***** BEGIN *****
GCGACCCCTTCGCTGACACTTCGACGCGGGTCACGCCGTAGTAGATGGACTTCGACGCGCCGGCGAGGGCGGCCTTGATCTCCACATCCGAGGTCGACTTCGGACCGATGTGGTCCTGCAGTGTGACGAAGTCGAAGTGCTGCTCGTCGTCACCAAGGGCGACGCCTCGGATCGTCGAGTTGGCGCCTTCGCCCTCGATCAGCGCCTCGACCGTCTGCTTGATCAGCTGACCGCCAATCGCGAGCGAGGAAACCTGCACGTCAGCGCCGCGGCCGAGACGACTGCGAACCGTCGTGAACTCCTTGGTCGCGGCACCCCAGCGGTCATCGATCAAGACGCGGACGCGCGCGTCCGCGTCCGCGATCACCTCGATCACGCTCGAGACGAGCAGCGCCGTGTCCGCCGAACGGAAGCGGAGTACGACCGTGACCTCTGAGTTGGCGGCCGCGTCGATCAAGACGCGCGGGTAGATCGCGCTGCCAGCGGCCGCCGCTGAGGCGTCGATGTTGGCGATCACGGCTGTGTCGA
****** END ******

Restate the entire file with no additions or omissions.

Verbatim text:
GCGACCCCTTCGCTGACACTTCGACGCGGGTCACGCCGTAGTAGATGGACTTCGACGCGCCGGCGAGGGCGGCCTTGATCTCCACATCCGAGGTCGACTTCGGACCGATGTGGTCCTGCAGTGTGACGAAGTCGAAGTGCTGCTCGTCGTCACCAAGGGCGACGCCTCGGATCGTCGAGTTGGCGCCTTCGCCCTCGATCAGCGCCTCGACCGTCTGCTTGATCAGCTGACCGCCAATCGCGAGCGAGGAAACCTGCACGTCAGCGCCGCGGCCGAGACGACTGCGAACCGTCGTGAACTCCTTGGTCGCGGCACCCCAGCGGTCATCGATCAAGACGCGGACGCGCGCGTCCGCGTCCGCGATCACCTCGATCACGCTCGAGACGAGCAGCGCCGTGTCCGCCGAACGGAAGCGGAGTACGACCGTGACCTCTGAGTTGGCGGCCGCGTCGATCAAGACGCGCGGGTAGATCGCGCTGCCAGCGGCCGCCGCTGAGGCGTCGATGTTGGCGATCACGGCTGTGTCGA